William E. Yost Jr., 59, chief of the radar branch of the Army Foreign Science Technology Center in Charlottesville, died of cancer Saturday at his Charlottesville home.
An electronic engineer, Mr. Yost specialized in tropospheric scatter (troposcatter) communications, used at ultrahigh and very high frequencies for ranges beyond the line of sight, and had developed innovative techniques in this field.
Before joining the Army center in 1970, he worked for a number of electronic and engineering laboratories in this area, and as a private consultant.
He was the senior project engineer on the Air Force's ionospheric scatter programs spanning the Arctic and North Atlantic for Page Communications Engineers of Vienna, Va.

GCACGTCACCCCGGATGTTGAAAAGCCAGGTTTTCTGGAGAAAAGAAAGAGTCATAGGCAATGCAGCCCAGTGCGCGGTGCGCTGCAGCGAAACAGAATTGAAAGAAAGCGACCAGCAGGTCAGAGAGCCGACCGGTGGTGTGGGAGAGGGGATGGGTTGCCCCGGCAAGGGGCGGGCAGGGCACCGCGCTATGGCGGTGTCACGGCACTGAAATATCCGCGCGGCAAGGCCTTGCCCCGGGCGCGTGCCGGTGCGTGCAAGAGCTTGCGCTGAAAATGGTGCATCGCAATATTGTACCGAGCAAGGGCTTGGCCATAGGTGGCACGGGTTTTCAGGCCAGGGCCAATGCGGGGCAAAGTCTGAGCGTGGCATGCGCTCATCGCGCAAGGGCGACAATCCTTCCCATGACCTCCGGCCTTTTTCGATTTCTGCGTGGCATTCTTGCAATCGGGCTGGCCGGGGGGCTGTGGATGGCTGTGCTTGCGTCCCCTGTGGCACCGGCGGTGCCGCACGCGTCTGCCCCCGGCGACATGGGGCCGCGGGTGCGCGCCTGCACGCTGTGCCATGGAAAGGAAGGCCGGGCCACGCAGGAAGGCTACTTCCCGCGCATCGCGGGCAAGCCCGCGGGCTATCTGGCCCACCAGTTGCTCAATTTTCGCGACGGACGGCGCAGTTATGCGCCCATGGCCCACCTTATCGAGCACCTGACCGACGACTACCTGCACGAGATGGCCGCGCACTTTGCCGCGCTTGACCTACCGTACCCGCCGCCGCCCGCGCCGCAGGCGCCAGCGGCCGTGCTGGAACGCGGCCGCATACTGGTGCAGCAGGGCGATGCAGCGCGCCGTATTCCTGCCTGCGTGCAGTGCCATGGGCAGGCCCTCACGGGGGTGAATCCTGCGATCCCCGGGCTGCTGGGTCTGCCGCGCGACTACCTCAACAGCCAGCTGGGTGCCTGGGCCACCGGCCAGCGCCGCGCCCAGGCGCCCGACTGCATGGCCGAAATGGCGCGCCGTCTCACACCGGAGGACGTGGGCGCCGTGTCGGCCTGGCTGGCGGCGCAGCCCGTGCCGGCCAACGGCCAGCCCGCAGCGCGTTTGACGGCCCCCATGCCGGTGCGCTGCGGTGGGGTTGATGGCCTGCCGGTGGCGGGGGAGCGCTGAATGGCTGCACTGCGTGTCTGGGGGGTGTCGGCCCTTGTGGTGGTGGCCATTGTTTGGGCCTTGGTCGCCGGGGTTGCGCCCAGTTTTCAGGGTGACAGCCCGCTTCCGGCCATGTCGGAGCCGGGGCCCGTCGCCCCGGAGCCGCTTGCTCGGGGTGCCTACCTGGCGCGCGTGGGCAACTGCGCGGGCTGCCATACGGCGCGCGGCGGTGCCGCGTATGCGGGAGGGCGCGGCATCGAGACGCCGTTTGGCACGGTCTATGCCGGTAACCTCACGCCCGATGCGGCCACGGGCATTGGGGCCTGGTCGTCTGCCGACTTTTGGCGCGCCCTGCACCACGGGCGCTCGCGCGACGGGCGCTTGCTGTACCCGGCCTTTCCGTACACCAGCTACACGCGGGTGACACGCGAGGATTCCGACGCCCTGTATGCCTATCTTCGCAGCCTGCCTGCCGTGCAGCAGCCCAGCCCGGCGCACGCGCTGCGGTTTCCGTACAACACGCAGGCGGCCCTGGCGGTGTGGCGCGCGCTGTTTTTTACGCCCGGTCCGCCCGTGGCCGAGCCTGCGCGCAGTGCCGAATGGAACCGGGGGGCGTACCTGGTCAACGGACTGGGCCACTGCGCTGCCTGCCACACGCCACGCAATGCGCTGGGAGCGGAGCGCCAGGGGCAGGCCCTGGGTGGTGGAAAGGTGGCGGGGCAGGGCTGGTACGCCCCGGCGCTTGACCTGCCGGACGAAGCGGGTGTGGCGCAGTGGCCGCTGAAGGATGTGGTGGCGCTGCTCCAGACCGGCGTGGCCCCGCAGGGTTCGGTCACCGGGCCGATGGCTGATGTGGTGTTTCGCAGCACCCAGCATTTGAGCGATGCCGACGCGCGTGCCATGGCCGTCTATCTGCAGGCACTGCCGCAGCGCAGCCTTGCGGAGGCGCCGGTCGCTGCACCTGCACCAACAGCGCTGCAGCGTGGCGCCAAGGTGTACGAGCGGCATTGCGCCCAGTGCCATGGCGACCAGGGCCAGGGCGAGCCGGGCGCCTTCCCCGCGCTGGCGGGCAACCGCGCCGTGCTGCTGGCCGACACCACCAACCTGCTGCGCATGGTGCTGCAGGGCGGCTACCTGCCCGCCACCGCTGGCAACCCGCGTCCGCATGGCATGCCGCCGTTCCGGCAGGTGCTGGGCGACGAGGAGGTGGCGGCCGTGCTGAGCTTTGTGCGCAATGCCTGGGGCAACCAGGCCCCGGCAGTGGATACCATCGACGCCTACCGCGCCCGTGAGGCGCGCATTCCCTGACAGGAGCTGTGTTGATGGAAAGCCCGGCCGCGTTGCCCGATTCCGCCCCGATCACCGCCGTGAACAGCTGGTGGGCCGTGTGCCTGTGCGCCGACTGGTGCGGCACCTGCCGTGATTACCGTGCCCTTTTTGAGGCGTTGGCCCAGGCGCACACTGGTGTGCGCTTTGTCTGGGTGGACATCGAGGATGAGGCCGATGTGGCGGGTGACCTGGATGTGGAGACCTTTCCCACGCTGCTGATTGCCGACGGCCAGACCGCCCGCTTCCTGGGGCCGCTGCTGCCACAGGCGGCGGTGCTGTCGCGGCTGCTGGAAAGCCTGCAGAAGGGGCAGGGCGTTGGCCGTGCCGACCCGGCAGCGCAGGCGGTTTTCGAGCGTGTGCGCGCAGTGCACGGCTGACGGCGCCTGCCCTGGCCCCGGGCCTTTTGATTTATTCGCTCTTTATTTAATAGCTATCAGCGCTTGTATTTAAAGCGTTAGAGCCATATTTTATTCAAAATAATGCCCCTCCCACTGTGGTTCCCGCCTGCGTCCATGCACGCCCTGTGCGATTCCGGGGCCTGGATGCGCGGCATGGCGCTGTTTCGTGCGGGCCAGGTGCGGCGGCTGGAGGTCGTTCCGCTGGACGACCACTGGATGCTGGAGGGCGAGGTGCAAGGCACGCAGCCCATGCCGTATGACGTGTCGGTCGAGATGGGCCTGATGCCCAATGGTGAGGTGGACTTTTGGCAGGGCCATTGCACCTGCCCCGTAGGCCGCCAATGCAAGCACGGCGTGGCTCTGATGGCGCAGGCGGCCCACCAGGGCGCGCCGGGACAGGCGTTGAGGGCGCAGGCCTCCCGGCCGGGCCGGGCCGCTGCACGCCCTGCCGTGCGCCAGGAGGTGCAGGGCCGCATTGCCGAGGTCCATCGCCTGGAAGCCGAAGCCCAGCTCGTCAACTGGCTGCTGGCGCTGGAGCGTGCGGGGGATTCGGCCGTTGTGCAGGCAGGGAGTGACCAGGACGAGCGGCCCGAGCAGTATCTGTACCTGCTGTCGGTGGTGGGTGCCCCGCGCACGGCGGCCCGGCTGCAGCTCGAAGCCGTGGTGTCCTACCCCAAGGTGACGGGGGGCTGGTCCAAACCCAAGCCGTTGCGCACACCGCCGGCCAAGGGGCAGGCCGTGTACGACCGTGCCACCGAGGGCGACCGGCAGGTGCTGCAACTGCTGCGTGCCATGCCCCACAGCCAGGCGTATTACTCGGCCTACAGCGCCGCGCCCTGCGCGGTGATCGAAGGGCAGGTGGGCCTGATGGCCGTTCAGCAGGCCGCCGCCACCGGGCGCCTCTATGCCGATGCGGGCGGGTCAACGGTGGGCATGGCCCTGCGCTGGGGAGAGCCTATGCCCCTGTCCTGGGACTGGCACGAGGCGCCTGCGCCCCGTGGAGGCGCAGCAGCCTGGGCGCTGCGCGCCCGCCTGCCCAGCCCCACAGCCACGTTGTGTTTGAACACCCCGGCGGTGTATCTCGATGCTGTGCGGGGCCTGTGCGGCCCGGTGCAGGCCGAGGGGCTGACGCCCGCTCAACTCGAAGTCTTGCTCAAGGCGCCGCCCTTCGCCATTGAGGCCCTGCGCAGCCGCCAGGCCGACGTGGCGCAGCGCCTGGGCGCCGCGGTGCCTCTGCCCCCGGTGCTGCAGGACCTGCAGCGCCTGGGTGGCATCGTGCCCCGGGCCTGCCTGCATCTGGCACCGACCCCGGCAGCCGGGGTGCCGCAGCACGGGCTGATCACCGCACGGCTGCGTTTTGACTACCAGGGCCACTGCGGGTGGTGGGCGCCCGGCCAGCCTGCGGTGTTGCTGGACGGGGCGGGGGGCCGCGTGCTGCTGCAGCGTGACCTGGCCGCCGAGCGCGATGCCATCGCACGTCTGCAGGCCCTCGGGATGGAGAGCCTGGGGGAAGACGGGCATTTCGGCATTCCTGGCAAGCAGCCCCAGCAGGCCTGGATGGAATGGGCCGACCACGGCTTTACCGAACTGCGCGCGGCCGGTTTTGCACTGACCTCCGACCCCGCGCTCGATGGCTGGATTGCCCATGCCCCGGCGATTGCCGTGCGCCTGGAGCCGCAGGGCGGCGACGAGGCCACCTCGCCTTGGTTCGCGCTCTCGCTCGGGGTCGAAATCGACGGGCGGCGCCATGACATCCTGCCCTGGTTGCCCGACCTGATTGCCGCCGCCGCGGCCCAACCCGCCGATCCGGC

Mr. Yost was born in Washington. He graduated from Roosevelt High School in 1937, and attended Rensselaer Polytechnic Institute in Troy, N.Y.
During World War II, he served as a lieutenant in the Army Signal Corps in Europe and in the Pacific theater and taught at the Southern Signal Corps School at Camp Murphy, Fla.
He contributed to the development of the "synchro-lock" horizontal control for television and wrote numerous articles in his field, including a history of the troposcatter for Spectrum magazine in 1966.
His professional memberships included the American Association for the Advancement of Science.
Survivors include his wife, Evelyn, of the home; a son, David, of Los Angeles; three daughters, Lynn, of New York City, Camilla King of Silver Spring, and Brenda Ellowitz of Los Angeles; three stepdaughters, Cynthia Houchens of the home, and Gloria Ward and Judy Dodson, both of Charlottesville; two stepsons, Barry and William E. Houchens, both of Charlottesville; his mother, Hortense Zeh Yost, and a sister, Betty Y. Martin, both of Bethesda, and two grandchildren.